After rape in unlicensed taxi, call for increased regulations

Donna Blythe-Shaw of the Boston Taxi Drivers Association urged more oversight of livery vehicles.
Donna Blythe-Shaw of the Boston Taxi Drivers Association urged more oversight of livery vehicles.Bill Greene/Globe Staff/Globe Staff

A woman reported being assaulted and raped last week in Newton after she was picked up by an unregistered taxi in the Seaport District, State Police said Friday, calling into question city oversight of livery vehicles operating outside the regulation of the Boston police hackney unit.

The incident occurred after midnight Aug. 6, when a 21-year-old woman said she left the Whiskey Priest on Seaport Boulevard and Northern Avenue, where she had been with a friend, and hailed an unregistered taxi. Prosecutors said the vehicle was a black livery car that did not have a Boston taxi medallion, which carries a requirement for drivers’ background checks to screen out people with criminal records.


Ignoring the woman’s request to be driven to the community where she lived, the driver of the vehicle drove her to Newton where he stopped on Nonantum Road outside Daly Memorial Skating Rink, according to police. There, she told police, he assaulted and raped her. After she struggled with her assailant, he threw her to the ground and drove off, she said.

Police and the Middlesex district attorney’s office are investigating the crime, but have made no arrests.

Law enforcement officials came under fire for failing to publicize the rape report when it occurred last week. The lapse happened because of a jurisdictional mix-up between State Police and the Middlesex district attorney’s office, State Police spokesman David Procopio said Friday.

Typically, Procopio said, once the district attorney’s office has taken up a case, State Police defer to prosecutors for public comment. The district attorney’s office took over the case the evening after it occurred, and both agencies failed to publicize the crime.

That policy of passing on responsibility for reporting the crime to the public to prosecutors, Procopio said, is changing.

“In retrospect, I realize we should have issued a public alert regardless of the involvement of the district attorney,” Procopio said. “From this point forward, we will issue timely public statements for assaults on state property about which we know enough facts to ensure the alert is relevant.


“We will do this so that the public can make an informed decision as to whether there is a threat to their safety,” he said.

After the report of the attack, an advocate for taxi regulation renewed calls for heightened oversight of livery vehicles that operate outside the purview of the Boston taxi system.

“We knew something like this was going to happen,” said Donna Blythe-Shaw, a representative for the Boston Taxi Drivers Association. “We’re just surprised that this hasn’t happened sooner.”

At issue are livery vehicles — authorized by the state Registry of Motor Vehicles to carry passengers for commerical purposes — that do not have taxi medallions issued by the Boston Police Department, which can cost more than half a million dollars, and are not subject to background checks, regular safety inspections, or fuel emission requirements.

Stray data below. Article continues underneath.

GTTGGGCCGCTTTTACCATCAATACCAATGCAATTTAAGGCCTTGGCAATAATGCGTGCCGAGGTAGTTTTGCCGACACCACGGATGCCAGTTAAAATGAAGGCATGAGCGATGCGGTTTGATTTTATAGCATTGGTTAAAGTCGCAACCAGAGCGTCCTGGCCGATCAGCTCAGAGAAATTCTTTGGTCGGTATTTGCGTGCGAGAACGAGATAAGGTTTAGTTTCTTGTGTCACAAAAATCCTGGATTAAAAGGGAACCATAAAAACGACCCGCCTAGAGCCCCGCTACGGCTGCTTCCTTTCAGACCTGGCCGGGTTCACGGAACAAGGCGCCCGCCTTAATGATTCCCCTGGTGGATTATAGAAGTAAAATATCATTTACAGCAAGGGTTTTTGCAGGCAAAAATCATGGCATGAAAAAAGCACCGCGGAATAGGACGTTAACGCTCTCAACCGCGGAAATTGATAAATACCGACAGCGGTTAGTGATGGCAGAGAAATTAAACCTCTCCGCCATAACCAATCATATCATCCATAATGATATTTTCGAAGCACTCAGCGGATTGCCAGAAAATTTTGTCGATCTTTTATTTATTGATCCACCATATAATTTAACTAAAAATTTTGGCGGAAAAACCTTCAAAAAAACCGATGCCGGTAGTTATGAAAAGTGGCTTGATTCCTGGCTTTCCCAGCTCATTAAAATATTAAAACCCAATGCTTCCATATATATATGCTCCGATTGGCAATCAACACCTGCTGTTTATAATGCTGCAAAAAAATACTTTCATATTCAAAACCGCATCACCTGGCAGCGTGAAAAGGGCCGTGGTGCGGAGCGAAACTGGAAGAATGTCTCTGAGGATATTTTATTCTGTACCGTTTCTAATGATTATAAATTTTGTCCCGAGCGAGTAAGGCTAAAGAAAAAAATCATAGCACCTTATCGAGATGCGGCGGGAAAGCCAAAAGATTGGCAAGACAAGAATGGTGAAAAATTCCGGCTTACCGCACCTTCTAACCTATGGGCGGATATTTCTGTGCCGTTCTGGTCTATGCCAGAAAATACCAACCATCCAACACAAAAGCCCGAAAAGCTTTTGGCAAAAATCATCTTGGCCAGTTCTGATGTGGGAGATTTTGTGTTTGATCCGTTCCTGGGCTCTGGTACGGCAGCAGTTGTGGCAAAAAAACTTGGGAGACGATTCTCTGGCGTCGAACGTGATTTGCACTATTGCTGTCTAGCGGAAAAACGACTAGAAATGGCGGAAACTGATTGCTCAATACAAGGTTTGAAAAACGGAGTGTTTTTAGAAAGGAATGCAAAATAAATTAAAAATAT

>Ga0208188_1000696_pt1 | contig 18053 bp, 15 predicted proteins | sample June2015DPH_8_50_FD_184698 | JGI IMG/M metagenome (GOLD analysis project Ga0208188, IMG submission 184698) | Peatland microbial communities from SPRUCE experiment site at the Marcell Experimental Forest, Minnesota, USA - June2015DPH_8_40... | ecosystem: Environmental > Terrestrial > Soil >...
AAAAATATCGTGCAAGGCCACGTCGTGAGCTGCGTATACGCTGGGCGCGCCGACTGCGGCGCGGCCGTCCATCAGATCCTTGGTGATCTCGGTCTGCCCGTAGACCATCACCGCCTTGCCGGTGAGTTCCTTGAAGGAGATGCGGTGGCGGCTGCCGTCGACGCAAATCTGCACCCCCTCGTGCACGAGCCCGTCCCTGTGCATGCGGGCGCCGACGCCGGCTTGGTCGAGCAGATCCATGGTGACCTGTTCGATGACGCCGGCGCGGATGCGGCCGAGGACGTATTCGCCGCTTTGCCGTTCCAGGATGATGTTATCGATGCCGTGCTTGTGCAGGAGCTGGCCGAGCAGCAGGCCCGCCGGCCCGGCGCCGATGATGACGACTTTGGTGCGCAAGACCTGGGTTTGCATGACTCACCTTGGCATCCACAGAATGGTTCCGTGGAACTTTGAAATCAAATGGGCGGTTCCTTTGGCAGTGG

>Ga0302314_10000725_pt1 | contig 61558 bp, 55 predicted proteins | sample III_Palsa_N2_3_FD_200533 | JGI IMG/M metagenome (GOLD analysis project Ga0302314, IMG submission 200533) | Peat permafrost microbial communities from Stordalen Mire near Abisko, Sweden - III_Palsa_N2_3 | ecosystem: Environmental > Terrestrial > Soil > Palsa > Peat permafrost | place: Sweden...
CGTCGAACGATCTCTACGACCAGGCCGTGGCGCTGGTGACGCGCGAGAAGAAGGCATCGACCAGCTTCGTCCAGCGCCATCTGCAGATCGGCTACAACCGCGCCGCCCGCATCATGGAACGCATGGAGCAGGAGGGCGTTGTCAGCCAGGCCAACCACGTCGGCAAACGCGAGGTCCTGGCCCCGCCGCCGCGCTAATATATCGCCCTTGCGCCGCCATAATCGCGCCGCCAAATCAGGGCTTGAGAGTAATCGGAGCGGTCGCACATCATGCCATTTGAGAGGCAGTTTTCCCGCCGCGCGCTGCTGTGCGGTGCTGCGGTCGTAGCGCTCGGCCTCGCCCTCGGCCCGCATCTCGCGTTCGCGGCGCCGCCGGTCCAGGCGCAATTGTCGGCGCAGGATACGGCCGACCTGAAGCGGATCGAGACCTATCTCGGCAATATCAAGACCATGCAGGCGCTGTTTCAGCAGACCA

Unregistered livery vehicles have become a hot-button political issue in the last several years with the emergence of new companies such as Uber, which allow passengers to call a driver with a smart phone app outside of the standard city taxi system.

After the city of Cambridge filed suit against Uber, attempting to bar it from operating within city limits because of concerns about the safety of passengers, Middlesex Superior Court ruled in June that the company, and others like it, are allowed to operate.


The results of the court case make clear that unregistered taxis do not fall under the purview of Boston police, said police spokeswoman Cheryl Fiandaca.

Blythe-Shaw said she is not calling for the companies to cease operating. Instead, she said, city officials should enact further safeguards to help ensure drivers pose no threat, mandating background checks and requiring that livery licenses be renewed annually.

“Anyone could go out and buy a black car and put it on the road,” Blythe-Shaw said. “It’s a public safety issue. . . . If they don’t get a handle on this, then it’s going to be like the wild, wild west.”

Dot Joyce, spokeswoman for Mayor Thomas M. Menino, said the city would wait for an independent report due in October to determine whether last week’s assault warranted any change in the city’s policy.

“Boston, as a hub of innovation and growth, has looked very closely at this issue and is seeking the expertise of an outside independent consultant that is reviewing all hackney-type services in the city,” Joyce said. “We will await that report before making any judgments in this one incident.”

For people considering hopping into a cab, Blythe-Shaw advised that they check to see if there is a medallion on the vehicle’s license plate and a hackney license on the vehicle dashboard.

Still, she said, it can be difficult to tell, and that, she said, is why she would like to see Boston regulators place official city seals on the outside of all registered taxis and livery vehicles, making it easier for prospective passengers to know that a taxi driver has been vetted.


“They may look respectable,” Blythe-Shaw said. “But it’s just by luck that you get somebody respectable. There’s no guarantee.”

Martine Powers can be reached at mpowers@globe.com.
Follow her on Twitter @martinepowers.

Correction: Because of a reporting error, an earlier version of this article incorrectly listed Hailo as a company functioning outside the standard city taxi system. Hailo uses a smart phone app to hail taxis that are licensed with the city.